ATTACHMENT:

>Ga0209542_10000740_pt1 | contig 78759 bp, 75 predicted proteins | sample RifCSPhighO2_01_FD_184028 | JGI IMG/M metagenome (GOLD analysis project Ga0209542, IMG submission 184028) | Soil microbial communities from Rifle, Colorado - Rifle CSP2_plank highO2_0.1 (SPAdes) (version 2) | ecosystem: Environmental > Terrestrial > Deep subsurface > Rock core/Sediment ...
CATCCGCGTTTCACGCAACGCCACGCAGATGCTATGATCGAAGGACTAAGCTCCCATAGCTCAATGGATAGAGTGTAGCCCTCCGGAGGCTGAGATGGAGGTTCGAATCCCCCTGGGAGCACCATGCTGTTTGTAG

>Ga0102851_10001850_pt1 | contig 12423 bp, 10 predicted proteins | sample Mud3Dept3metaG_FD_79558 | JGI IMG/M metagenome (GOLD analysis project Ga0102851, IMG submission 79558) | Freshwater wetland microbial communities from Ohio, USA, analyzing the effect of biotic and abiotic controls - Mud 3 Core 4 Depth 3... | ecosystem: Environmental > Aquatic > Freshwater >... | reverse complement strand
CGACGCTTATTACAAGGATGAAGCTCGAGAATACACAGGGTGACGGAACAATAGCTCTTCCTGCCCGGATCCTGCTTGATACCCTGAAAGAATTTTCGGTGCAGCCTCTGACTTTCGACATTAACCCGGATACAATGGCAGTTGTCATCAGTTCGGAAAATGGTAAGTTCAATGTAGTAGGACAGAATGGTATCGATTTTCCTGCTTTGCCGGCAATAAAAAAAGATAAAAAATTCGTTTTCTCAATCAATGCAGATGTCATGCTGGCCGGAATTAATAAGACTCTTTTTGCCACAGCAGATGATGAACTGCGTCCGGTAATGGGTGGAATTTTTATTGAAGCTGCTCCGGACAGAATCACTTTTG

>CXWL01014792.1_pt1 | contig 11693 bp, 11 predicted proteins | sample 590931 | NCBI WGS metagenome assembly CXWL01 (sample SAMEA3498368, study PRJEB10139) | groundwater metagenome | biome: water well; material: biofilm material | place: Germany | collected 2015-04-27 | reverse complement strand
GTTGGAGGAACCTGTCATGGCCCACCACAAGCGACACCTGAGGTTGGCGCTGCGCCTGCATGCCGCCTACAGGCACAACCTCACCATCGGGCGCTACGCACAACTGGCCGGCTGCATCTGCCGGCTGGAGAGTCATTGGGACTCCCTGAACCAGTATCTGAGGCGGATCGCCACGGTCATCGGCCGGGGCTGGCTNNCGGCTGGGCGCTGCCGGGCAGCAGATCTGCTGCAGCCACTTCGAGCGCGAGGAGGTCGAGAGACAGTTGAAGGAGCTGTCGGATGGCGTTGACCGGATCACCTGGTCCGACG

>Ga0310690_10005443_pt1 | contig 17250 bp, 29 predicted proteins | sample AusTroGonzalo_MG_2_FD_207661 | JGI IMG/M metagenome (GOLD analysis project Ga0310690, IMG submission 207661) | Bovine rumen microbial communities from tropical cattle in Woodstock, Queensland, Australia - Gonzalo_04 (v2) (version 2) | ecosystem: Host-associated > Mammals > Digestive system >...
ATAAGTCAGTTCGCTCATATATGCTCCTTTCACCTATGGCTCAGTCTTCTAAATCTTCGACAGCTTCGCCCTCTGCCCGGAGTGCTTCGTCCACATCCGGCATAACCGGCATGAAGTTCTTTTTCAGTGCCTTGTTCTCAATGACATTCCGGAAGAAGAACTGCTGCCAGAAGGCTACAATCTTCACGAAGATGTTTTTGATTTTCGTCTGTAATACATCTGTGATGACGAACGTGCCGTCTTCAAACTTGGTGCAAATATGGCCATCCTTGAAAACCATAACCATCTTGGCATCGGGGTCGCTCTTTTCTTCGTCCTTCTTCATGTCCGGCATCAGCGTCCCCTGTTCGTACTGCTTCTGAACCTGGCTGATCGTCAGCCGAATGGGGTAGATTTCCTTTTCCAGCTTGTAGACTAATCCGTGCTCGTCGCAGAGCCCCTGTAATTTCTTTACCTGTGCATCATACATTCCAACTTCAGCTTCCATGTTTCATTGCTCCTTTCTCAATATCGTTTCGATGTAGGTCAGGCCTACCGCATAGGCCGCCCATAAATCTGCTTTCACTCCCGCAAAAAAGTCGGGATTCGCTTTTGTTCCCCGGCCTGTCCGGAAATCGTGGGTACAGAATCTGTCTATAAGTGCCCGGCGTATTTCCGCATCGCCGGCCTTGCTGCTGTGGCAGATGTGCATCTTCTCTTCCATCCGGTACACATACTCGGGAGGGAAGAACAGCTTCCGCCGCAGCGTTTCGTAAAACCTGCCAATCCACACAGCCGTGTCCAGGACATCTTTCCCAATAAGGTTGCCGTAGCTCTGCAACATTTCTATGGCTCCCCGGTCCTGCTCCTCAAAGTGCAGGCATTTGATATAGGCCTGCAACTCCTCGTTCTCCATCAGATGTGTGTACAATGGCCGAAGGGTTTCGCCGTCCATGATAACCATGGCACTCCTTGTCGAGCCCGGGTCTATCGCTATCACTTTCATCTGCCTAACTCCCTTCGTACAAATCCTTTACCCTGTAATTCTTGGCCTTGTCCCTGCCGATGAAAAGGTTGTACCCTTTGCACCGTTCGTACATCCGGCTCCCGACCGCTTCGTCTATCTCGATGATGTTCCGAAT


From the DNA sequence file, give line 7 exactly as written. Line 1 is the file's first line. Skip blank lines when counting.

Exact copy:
>Ga0310690_10005443_pt1 | contig 17250 bp, 29 predicted proteins | sample AusTroGonzalo_MG_2_FD_207661 | JGI IMG/M metagenome (GOLD analysis project Ga0310690, IMG submission 207661) | Bovine rumen microbial communities from tropical cattle in Woodstock, Queensland, Australia - Gonzalo_04 (v2) (version 2) | ecosystem: Host-associated > Mammals > Digestive system >...